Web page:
How to Deal With the Unexpected (or Just Another Day at the Office)
The saying "Nothing ever goes as planned" is as true at work as it is anywhere. Things don't always happen the way we intend them to. Being prepared for these difficulties is important both to the well-being of your employer and to your job success. The employee who solves a problem that threatens productivity, and ultimately the bottom line, will certainly be looked upon favorably.
Next are several situations that are potentially harmful to a company's health.
Along with each one, there is a plan that could help ease the crisis. These plans are not intended to prevent the unpredictable, but rather to make it less detrimental. The situations presented here may never happen to you but other unexpected things will. The lesson you should take from these examples is that you have it within your power to solve significant problems if you just plan a bit in advance. Sure, you can't plan for every mishap but do your best to have a strategy for dealing with things that are most likely to go wrong.
There is a big conference scheduled for mid-morning. The afternoon before the conference you discover the caterer has skipped town with your employer's deposit. Uh-oh. The conference invitation clearly says that a light lunch will be served. While everyone else is in a panic, you calmly walk to your desk and return with a list of caterers who have told you they could cater a luncheon with several hours' notice.
Your boss thanks you. You smile smuggly to yourself, as you remember how your boss insisted on using his caterer rather than the one you suggested.
It's the same conference. The company receptionist, who was to greet those attending the conference, has called in sick with the flu. Everyone else has been assigned another function to ensure this conference, which has been in the works for months, goes off as planned.
No one else is available to cover the receptionist's duties.
Should the attendees just wander into the office with no one there to greet them? Luckily you have planned in advance and you know your employer will not need to be embarrassed. You have put together a list of temporary employment agencies and contacted each one to find out their fees. You have gotten your boss's approval to hire a temp if necessary. As soon as you find out you need someone to meet and greet guests, you call the agency and arrange for someone to work for the day. He will arrive ASAP.
Your company is in the midst of a big publicity campaign for a new product about to hit the market next week. The cost-conscious powers-that-be has decided to print press releases in house, using a usually reliable copier. The copier, however, has decided to be difficult and is producing streaky copies. The repairperson has informed you that she can't come until tomorrow afternoon. Waiting until then to run off the press releases will mean that they will be sent out late, which is completely unacceptable. Being the brilliant person you are, you anticipated this problem. You contacted several nearby copy shops, whose prices are reasonable and whose turnaround is fast.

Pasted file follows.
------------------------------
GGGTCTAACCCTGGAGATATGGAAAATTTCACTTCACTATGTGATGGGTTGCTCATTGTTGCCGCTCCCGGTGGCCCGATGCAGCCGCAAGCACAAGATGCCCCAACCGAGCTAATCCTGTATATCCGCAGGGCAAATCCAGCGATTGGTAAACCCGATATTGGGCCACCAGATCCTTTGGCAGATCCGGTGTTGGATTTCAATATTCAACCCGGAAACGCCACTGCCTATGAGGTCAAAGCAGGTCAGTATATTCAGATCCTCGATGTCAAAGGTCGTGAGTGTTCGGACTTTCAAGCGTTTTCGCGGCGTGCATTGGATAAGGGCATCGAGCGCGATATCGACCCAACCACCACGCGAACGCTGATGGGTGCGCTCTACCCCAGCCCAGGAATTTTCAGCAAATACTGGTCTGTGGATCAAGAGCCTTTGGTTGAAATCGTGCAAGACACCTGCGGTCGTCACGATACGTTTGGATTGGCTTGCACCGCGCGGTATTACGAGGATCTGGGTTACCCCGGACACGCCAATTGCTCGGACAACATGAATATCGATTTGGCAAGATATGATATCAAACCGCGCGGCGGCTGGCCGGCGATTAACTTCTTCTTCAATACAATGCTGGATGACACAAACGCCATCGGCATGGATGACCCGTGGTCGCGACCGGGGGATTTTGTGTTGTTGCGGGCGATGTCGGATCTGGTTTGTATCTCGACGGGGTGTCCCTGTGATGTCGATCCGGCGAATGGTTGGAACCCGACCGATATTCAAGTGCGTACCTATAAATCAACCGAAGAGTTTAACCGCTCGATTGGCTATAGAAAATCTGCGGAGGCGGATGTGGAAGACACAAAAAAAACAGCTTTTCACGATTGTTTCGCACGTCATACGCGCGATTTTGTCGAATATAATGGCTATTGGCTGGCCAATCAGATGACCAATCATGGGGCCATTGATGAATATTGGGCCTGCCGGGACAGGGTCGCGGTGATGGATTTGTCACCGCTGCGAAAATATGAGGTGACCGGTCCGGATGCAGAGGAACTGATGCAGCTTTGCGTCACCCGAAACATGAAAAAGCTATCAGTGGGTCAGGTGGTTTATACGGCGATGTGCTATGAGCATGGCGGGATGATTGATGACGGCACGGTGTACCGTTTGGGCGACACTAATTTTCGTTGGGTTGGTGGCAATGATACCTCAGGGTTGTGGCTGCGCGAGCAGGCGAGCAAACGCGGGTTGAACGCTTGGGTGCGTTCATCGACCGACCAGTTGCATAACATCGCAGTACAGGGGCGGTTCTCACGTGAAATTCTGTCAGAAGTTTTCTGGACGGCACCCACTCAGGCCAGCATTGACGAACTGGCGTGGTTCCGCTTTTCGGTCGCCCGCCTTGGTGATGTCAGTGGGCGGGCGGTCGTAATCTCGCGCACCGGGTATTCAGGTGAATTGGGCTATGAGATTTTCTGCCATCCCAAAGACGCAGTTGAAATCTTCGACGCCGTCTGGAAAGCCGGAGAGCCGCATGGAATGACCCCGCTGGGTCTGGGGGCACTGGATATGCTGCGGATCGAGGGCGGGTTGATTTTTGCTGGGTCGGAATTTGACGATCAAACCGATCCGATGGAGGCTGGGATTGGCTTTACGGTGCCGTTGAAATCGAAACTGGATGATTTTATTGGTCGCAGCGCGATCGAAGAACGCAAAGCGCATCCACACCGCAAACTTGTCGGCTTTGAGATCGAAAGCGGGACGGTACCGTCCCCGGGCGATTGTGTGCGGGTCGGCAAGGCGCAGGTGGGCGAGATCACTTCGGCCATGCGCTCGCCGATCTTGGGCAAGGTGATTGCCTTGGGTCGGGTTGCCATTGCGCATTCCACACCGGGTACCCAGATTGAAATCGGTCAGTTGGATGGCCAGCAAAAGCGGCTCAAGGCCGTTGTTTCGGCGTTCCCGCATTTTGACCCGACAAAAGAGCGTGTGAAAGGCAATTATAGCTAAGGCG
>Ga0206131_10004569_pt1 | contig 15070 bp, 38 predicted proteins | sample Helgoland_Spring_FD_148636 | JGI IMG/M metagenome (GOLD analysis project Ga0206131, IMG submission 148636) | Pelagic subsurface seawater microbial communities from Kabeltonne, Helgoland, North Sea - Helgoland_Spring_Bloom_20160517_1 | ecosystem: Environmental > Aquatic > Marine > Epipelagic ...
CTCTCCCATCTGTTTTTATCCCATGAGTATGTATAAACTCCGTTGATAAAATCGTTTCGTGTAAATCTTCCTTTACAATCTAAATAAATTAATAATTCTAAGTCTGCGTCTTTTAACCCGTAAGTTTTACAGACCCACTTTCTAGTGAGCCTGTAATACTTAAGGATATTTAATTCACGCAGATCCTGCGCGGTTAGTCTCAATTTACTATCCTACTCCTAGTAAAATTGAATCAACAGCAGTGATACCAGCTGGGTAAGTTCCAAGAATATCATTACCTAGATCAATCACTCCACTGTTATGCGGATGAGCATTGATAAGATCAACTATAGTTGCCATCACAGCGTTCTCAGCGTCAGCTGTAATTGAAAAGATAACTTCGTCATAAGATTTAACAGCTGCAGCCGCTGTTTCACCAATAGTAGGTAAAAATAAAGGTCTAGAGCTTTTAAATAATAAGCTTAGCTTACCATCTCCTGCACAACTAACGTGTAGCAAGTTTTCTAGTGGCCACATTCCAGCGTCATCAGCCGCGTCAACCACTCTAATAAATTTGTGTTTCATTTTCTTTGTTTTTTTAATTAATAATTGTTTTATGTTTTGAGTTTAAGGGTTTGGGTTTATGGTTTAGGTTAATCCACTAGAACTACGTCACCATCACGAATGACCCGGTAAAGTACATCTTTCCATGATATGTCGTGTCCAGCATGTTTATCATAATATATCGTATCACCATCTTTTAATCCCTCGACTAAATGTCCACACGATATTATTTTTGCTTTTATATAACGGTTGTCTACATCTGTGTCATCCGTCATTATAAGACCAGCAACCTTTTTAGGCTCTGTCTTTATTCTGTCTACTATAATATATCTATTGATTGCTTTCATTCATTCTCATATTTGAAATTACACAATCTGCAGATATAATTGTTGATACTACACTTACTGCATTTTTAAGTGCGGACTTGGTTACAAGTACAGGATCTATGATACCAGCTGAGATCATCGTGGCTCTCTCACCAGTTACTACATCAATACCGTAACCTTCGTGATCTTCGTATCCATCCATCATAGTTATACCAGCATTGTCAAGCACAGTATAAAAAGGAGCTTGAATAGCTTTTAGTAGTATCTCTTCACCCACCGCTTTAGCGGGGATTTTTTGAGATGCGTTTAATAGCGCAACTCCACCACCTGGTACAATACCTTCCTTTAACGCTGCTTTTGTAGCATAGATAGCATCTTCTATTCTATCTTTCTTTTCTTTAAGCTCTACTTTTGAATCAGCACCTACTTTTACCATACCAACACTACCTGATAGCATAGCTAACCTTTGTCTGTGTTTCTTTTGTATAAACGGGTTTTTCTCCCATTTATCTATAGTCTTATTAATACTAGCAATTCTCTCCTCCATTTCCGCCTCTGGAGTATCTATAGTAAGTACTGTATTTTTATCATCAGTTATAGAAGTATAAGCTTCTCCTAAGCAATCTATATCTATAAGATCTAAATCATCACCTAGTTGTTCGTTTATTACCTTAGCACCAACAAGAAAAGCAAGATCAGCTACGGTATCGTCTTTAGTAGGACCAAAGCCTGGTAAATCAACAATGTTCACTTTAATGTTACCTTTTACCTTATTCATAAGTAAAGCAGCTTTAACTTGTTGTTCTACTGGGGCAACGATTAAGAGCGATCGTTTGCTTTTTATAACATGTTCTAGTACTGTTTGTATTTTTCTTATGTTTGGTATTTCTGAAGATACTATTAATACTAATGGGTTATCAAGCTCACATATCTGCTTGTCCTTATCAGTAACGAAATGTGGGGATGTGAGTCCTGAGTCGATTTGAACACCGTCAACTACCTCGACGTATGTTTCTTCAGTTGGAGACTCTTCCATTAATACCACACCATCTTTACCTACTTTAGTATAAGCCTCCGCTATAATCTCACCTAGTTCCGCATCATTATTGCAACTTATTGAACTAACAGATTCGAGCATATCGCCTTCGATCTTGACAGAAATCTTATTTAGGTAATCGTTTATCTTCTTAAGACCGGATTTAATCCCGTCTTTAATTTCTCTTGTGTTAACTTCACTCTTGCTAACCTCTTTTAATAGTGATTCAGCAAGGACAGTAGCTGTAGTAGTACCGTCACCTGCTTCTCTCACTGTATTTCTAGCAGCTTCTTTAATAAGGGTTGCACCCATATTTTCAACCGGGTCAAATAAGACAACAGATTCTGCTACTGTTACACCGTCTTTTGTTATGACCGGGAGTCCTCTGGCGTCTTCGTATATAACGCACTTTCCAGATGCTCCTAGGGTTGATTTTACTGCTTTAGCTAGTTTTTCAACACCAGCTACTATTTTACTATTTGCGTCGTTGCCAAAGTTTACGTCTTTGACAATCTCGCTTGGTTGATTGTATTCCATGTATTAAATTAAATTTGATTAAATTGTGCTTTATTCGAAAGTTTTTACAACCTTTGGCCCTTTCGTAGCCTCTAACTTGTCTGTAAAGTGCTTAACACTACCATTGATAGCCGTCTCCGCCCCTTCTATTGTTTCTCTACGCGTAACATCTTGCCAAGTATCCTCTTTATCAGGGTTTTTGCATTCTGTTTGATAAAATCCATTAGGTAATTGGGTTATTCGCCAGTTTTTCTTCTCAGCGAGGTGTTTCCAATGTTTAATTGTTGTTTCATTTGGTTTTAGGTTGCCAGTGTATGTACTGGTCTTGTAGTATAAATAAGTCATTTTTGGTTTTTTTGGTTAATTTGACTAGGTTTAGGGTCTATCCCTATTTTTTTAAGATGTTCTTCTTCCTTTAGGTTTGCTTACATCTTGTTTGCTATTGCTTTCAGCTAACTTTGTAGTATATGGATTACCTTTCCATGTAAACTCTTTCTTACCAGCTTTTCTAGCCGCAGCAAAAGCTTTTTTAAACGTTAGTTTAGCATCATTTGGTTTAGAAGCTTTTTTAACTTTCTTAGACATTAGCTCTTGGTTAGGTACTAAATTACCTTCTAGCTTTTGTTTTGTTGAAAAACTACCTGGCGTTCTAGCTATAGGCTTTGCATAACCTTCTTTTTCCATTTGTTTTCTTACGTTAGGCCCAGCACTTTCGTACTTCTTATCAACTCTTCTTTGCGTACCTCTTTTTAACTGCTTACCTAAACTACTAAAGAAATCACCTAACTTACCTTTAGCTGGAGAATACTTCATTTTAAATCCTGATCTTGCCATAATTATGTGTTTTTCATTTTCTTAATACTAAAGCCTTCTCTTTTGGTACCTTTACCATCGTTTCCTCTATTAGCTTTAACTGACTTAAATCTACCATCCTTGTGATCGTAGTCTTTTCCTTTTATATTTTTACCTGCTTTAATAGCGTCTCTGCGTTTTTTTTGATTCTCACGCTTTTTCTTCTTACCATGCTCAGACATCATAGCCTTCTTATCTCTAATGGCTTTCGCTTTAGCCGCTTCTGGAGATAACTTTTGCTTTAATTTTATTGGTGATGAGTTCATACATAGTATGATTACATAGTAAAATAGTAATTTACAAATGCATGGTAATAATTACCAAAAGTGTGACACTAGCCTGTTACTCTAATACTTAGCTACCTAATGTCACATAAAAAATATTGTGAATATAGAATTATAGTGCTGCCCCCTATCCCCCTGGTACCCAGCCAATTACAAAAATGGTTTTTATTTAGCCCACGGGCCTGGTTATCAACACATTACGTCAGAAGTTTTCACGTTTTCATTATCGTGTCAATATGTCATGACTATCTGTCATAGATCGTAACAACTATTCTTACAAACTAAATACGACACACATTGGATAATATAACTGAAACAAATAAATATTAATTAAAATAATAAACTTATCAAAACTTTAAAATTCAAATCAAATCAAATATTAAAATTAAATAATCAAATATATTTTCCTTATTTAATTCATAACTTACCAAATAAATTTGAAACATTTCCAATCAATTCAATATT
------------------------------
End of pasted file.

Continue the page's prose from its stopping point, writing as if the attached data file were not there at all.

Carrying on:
You rush the documents to them and before the day is over, you have your copies and your boss's gratitude.
You are quietly sitting in your cubicle when you hear a horrified scream come from your boss's office. You run inside half expecting to find him injured or worse. Instead, he is sitting in front of computer staring at a blue screen — his computer has crashed. You reboot the computer, hoping to revive it, but still nothing appears on the monitor. You try to calm him down, while you inquire about the location of the backup disks. He stares at you blankly, unable to comprehend what you are saying. Then he says, "backup disk? — I was planning to do that this afternoon." He then begins to realize that the report he has spent the last week working on may be gone forever. Well, maybe not.
You search through your address file, and pull out three cards, each containing the name of a computer consultant that specializes in data recovery. You have done your homework — not only did you find these consultants, you obtained rates and references for each one in advance. As an added bonus, all make house calls. You make a quick phone call and set up an appointment for later that afternoon. Your boss takes you to lunch to celebrate your infinite wisdom.